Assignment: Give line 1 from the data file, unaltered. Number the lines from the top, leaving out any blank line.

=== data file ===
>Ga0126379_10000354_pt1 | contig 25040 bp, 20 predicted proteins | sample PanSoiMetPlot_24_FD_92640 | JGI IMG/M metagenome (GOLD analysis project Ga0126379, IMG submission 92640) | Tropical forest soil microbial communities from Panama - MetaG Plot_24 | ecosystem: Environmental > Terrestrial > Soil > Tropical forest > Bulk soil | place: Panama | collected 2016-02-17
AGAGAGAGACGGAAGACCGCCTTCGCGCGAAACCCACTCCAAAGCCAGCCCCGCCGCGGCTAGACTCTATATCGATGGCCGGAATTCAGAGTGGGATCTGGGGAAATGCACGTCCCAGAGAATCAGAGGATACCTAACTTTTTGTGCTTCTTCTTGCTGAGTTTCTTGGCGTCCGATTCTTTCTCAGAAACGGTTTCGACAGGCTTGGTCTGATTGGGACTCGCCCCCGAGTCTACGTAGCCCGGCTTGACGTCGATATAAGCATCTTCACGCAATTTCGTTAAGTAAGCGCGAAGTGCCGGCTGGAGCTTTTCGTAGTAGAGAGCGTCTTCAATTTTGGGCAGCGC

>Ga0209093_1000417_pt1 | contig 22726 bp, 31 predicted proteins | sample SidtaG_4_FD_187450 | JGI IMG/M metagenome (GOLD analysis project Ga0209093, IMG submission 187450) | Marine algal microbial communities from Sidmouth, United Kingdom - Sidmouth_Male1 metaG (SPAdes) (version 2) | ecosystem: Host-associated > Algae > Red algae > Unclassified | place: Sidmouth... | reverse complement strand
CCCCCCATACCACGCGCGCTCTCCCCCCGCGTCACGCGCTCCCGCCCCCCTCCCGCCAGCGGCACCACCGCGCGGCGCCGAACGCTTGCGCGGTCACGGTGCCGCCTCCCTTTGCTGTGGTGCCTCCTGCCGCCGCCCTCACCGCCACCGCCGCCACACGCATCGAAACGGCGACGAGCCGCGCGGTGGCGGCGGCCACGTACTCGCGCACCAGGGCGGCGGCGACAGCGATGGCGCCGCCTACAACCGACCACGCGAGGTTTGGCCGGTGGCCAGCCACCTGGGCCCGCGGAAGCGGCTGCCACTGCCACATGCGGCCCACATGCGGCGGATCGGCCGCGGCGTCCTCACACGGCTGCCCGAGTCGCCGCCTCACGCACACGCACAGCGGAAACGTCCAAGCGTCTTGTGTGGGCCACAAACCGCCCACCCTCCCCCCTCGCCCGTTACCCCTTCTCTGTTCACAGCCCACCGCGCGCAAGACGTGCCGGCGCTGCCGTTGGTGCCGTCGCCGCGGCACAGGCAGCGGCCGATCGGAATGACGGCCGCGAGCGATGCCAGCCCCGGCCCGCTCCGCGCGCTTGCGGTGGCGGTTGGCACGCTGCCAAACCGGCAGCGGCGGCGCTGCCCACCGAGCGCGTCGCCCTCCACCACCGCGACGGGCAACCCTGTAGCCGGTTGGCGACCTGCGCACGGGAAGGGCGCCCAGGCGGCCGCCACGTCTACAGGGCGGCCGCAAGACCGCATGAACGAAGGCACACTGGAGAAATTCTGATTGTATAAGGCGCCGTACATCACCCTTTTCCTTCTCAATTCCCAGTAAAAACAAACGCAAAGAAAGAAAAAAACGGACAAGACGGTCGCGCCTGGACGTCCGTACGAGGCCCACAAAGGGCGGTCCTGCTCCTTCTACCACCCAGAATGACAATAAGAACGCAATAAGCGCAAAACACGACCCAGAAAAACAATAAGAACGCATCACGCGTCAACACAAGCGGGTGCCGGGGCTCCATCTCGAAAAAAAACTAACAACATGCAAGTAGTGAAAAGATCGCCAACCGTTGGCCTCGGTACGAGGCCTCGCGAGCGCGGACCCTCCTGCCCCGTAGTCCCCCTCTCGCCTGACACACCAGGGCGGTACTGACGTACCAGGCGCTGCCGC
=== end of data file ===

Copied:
>Ga0126379_10000354_pt1 | contig 25040 bp, 20 predicted proteins | sample PanSoiMetPlot_24_FD_92640 | JGI IMG/M metagenome (GOLD analysis project Ga0126379, IMG submission 92640) | Tropical forest soil microbial communities from Panama - MetaG Plot_24 | ecosystem: Environmental > Terrestrial > Soil > Tropical forest > Bulk soil | place: Panama | collected 2016-02-17